# Do residuals in linear regression converge to $\mathcal{N}(0, \sigma^2 I)$?

As argued in this answer, we can compute the residuals in the standard linear regression: \begin{align} y &= X\hat{\beta} + e,\\ e &= y - X(X^\top X)^{-1}X^\top y = (I-H)y, \end{align} where $$H=X(X^\top X)^{-1}X^\top$$ is the projection matrix. We can derive the conditional variance of the residual $$e$$ as $$Var(e\mid X)=Var((I-H)y\mid X)=Var((I-H)\epsilon\mid X)=\sigma^2 (I-H)(I-H)^\top=\sigma^2 (I-H).$$

As $$n\to \infty$$, we can expect $$Var(e\mid X) \stackrel{d}{\to} \mathcal{N}(0, \sigma^2 I)$$, as the residual errors will reflect the error distribution assumed by the model. which would mean $$H\to 0$$. This may require the assumption of Grenander conditions, $$\frac 1n\mathbf X'\mathbf X\stackrel{p}{\to} \mathbf{Q}$$, where $$\mathbf{Q}$$ is a positive definite matrix. But how does this condition ensure $$H\to 0$$?

• Hi: you should probably put a hat on your $e$ just to show that they are the estimates. But, AFAIK, I don't think they converge to normal zero mean and variance $\sigma^2$ because it's not the case that $H \longrightarrow 0$. I'm confident that one of the gurus on this list will correct me if I'm wrong which could be the case. Aug 6 at 5:18
• The link here is not an exact answer but it doesn't sound like they converge to anything.stats.stackexchange.com/questions/22468/… Aug 7 at 1:30

For a matrix to converge to the zero matrix, every element of it must converge to zero, under one of the criteria suitable for random variables. For a $$n \times K$$ regressor matrix $${\rm X}$$, with typical row $$\mathbf x_j' = (x_{1j}, x_{2j},...,x_{Kj})$$ a single element of the associated "hat" matrix $$H$$, say $$h_{ji}$$ can be written as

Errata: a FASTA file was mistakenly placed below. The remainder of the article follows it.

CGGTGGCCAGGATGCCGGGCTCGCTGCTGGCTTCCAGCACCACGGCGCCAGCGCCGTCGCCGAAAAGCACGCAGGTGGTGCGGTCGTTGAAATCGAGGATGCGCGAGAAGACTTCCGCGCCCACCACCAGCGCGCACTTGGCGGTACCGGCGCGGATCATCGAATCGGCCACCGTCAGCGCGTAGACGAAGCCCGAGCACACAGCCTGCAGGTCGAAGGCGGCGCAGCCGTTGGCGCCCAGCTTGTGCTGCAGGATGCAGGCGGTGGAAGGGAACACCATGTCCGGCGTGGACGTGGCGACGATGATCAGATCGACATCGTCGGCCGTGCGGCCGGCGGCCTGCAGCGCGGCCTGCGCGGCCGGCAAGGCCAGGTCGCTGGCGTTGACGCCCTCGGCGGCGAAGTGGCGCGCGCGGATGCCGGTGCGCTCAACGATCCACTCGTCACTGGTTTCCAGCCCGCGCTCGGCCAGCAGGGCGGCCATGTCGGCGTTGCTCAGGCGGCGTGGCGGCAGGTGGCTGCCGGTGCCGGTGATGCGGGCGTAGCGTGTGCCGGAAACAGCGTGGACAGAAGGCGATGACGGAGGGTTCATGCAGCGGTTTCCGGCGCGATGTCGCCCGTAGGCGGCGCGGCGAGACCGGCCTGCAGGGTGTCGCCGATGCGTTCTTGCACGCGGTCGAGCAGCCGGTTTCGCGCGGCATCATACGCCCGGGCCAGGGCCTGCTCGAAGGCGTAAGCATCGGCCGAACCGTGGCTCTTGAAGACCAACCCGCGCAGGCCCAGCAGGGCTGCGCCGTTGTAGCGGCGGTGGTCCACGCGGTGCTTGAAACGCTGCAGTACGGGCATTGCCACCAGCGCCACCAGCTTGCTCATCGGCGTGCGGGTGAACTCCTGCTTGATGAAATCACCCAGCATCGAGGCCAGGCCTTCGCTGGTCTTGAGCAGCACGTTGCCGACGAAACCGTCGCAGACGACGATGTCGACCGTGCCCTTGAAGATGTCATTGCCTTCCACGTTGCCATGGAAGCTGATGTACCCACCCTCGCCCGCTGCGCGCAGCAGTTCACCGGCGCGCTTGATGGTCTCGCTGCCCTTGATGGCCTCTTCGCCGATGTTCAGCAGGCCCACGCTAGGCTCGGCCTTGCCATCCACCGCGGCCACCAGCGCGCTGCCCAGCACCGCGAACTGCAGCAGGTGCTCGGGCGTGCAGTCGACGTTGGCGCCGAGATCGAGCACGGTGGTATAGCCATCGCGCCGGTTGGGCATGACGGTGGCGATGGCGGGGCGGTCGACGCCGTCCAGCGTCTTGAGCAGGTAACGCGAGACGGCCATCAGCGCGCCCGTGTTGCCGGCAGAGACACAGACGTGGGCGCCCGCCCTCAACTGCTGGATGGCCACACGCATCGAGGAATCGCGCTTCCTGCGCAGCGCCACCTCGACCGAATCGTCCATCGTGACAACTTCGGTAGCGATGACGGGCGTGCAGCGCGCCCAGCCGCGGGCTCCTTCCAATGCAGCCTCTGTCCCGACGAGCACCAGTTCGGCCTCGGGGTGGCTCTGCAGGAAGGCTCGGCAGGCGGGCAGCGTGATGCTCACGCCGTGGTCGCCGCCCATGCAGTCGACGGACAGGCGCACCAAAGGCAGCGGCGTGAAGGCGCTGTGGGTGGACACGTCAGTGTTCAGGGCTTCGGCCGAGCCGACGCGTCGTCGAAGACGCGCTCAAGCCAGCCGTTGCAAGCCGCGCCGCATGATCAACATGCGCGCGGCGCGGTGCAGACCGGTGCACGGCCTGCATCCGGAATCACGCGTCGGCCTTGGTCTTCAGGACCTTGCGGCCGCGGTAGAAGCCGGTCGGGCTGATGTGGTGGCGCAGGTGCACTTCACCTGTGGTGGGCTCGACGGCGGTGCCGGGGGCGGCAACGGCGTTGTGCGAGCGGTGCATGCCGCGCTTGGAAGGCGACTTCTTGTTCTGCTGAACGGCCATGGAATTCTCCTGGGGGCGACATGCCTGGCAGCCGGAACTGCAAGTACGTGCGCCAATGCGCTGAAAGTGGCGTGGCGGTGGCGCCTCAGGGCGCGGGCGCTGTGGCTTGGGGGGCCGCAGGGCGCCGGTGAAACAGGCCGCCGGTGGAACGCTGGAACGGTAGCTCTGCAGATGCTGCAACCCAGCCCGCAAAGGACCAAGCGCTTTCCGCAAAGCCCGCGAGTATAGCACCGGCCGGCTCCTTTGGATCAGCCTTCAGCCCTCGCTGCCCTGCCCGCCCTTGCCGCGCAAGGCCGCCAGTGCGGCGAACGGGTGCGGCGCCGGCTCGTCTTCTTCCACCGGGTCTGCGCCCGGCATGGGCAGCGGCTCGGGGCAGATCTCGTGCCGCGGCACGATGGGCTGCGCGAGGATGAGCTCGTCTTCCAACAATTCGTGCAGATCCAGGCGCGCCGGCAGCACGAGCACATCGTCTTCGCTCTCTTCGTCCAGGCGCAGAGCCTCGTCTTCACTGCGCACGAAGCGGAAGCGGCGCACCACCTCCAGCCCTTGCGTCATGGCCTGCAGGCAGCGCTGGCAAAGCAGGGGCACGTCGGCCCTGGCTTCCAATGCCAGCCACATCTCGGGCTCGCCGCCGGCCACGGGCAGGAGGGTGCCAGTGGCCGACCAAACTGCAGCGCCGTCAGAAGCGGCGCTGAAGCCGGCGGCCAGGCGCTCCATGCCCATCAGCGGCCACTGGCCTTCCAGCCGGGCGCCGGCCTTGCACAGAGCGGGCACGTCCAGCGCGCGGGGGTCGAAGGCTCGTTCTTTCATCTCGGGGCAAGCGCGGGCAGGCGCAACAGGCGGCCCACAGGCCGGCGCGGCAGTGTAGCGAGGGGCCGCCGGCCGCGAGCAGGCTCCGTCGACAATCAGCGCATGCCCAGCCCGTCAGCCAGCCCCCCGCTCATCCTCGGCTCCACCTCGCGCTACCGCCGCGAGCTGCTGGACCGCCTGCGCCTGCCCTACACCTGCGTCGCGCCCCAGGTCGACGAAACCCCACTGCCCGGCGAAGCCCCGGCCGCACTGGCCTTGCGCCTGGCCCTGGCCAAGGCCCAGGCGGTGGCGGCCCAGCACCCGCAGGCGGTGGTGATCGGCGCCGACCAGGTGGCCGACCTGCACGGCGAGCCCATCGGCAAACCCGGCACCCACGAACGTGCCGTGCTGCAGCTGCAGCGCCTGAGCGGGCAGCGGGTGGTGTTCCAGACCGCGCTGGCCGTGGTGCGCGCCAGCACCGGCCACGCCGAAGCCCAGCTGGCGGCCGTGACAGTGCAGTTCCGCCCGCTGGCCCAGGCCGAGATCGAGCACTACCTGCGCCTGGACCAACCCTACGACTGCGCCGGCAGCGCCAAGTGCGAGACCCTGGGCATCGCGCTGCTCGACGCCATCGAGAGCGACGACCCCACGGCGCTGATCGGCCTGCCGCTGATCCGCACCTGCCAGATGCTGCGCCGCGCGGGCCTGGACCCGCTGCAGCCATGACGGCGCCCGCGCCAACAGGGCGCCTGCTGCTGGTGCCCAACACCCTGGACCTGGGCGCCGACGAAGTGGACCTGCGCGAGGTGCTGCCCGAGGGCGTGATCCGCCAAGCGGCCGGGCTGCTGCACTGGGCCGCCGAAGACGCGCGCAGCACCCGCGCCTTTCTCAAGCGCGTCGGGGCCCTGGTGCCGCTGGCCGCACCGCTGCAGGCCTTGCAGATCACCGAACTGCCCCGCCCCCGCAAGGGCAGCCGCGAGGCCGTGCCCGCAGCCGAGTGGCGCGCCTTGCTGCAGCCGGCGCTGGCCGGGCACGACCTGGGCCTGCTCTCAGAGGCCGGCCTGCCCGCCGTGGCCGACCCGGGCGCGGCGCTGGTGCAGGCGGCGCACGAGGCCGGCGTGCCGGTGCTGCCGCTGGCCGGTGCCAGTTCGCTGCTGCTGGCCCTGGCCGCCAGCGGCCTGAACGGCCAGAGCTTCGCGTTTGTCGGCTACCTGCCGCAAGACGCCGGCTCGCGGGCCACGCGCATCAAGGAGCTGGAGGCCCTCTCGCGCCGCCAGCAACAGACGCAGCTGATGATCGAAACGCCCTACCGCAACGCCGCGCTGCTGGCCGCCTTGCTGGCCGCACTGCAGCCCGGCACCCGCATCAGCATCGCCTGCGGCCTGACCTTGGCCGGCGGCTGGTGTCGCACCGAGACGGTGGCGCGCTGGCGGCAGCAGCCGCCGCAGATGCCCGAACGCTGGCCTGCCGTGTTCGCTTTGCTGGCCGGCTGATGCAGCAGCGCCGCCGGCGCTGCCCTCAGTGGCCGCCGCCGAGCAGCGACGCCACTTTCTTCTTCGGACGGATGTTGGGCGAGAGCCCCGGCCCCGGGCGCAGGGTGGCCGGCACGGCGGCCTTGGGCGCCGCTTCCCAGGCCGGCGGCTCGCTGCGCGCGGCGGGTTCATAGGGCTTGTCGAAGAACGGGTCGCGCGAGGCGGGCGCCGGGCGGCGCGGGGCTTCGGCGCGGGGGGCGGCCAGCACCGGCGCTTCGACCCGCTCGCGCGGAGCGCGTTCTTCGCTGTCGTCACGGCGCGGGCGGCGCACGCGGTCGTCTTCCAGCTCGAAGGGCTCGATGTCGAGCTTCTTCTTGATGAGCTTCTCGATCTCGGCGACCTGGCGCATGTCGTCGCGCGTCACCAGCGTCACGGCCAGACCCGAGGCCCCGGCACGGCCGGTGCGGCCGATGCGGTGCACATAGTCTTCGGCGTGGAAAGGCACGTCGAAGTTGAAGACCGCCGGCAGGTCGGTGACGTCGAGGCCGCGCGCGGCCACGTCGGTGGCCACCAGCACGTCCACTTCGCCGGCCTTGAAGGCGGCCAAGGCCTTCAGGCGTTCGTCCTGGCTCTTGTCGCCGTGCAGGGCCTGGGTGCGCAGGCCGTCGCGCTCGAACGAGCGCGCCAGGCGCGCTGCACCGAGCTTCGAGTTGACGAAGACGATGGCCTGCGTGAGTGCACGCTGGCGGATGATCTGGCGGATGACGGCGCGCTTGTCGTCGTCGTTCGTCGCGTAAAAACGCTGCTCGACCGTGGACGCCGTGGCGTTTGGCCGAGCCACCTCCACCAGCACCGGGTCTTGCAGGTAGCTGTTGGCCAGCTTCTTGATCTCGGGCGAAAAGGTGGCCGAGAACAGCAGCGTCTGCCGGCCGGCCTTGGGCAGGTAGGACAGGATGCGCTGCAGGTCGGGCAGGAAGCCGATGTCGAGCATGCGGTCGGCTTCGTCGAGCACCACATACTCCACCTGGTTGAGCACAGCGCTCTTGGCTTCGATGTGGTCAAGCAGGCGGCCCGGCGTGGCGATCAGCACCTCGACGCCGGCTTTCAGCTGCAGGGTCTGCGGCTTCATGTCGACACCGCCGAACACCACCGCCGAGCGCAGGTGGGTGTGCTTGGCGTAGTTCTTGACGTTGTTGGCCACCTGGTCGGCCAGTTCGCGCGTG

$$h_{ji} = \mathbf x_j'({\rm X}'{\rm X})^{-1}\mathbf x_{i} = \frac 1n \mathbf x_j'\left(\frac 1n{\rm X}'{\rm X}\right)^{-1}\mathbf x_{i}.$$

Part of the assumptions of such models is that

$$\left(\frac 1n{\rm X}'{\rm X}\right)^{-1} \rightarrow_p Q < \infty.$$

So it appears we get

$${\rm plim }\, h_{ji} = {\rm plim } \left( \frac 1n \mathbf x_j'Q\mathbf x_{i}\right)$$

which converges to zero since $$\mathbf x_j'Q\mathbf x_{i}$$ is a finite number.

Don't confuse this with the result that

$$\sum_{i=1}^n h_{ii} = K.$$

This says that the sum of the diagonal elements equals the number of regressor always, and even when the sample size goes to infinity. But if all elements go to zero, how can this be?

Well, it is not something unique to the projection matrix. Let $$I_n$$ be the $$n \times n$$ Identity matrix and consider that $${\rm lim} \frac 1n I_n \to \mathbf 0_n.$$

But the sum of diagonal elements will always be equal to 1. Yes, "understanding" how it is possible that every element viewed on its own goes to zero but their sum is always strictly positive may be difficult, but when infinity appears, intuition is strained.

Another issue: if $$H \to \mathbf 0$$ what happens to the vector of predictions $$\hat y = Hy$$? Does it also go to zero? No because $$Hy = X(X'X)^{-1}X'(X\beta + \varepsilon) = X\beta + H\varepsilon,$$

namely, the $$H$$ matrix remains, already for finite $$n$$, only in connection to the error term.

• @Bravo This part has now been corrected. Aug 8 at 0:00
• Good, so the predictions $\mathbf{\hat{y}}\to X\beta$ w.p 1. Aug 8 at 8:55
• @Bravo Indeed it does. Aug 8 at 11:05